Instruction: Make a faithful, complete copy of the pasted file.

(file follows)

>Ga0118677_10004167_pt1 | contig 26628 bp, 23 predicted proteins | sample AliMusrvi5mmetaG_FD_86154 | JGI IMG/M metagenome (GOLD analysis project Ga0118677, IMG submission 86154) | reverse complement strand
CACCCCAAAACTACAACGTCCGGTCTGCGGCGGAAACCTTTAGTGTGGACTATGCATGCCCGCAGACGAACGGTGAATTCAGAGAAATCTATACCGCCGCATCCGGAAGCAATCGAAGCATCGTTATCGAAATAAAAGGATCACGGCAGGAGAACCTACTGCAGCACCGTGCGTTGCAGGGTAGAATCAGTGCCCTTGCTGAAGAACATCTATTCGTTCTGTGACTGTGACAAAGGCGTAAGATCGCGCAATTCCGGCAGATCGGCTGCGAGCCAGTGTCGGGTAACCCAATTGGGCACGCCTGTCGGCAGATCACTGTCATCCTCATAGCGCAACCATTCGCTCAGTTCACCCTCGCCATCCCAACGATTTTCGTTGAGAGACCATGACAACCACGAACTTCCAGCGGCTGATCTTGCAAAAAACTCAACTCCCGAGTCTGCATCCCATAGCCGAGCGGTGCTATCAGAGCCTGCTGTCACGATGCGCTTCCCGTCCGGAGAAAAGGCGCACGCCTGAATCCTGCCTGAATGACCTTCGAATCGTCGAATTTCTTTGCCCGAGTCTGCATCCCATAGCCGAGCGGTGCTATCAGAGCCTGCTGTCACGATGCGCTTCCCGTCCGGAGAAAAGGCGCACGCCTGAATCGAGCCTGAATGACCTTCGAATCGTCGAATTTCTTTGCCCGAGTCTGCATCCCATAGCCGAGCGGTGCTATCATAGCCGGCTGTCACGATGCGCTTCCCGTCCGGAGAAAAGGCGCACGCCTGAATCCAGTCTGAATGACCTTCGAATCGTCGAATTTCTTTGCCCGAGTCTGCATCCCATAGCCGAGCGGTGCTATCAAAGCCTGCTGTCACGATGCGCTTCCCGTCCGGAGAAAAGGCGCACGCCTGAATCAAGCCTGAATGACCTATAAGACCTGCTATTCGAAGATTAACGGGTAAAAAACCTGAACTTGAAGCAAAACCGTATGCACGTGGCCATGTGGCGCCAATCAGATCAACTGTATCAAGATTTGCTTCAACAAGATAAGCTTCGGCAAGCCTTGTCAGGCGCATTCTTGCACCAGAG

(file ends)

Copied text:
>Ga0118677_10004167_pt1 | contig 26628 bp, 23 predicted proteins | sample AliMusrvi5mmetaG_FD_86154 | JGI IMG/M metagenome (GOLD analysis project Ga0118677, IMG submission 86154) | reverse complement strand
CACCCCAAAACTACAACGTCCGGTCTGCGGCGGAAACCTTTAGTGTGGACTATGCATGCCCGCAGACGAACGGTGAATTCAGAGAAATCTATACCGCCGCATCCGGAAGCAATCGAAGCATCGTTATCGAAATAAAAGGATCACGGCAGGAGAACCTACTGCAGCACCGTGCGTTGCAGGGTAGAATCAGTGCCCTTGCTGAAGAACATCTATTCGTTCTGTGACTGTGACAAAGGCGTAAGATCGCGCAATTCCGGCAGATCGGCTGCGAGCCAGTGTCGGGTAACCCAATTGGGCACGCCTGTCGGCAGATCACTGTCATCCTCATAGCGCAACCATTCGCTCAGTTCACCCTCGCCATCCCAACGATTTTCGTTGAGAGACCATGACAACCACGAACTTCCAGCGGCTGATCTTGCAAAAAACTCAACTCCCGAGTCTGCATCCCATAGCCGAGCGGTGCTATCAGAGCCTGCTGTCACGATGCGCTTCCCGTCCGGAGAAAAGGCGCACGCCTGAATCCTGCCTGAATGACCTTCGAATCGTCGAATTTCTTTGCCCGAGTCTGCATCCCATAGCCGAGCGGTGCTATCAGAGCCTGCTGTCACGATGCGCTTCCCGTCCGGAGAAAAGGCGCACGCCTGAATCGAGCCTGAATGACCTTCGAATCGTCGAATTTCTTTGCCCGAGTCTGCATCCCATAGCCGAGCGGTGCTATCATAGCCGGCTGTCACGATGCGCTTCCCGTCCGGAGAAAAGGCGCACGCCTGAATCCAGTCTGAATGACCTTCGAATCGTCGAATTTCTTTGCCCGAGTCTGCATCCCATAGCCGAGCGGTGCTATCAAAGCCTGCTGTCACGATGCGCTTCCCGTCCGGAGAAAAGGCGCACGCCTGAATCAAGCCTGAATGACCTATAAGACCTGCTATTCGAAGATTAACGGGTAAAAAACCTGAACTTGAAGCAAAACCGTATGCACGTGGCCATGTGGCGCCAATCAGATCAACTGTATCAAGATTTGCTTCAACAAGATAAGCTTCGGCAAGCCTTGTCAGGCGCATTCTTGCACCAGAG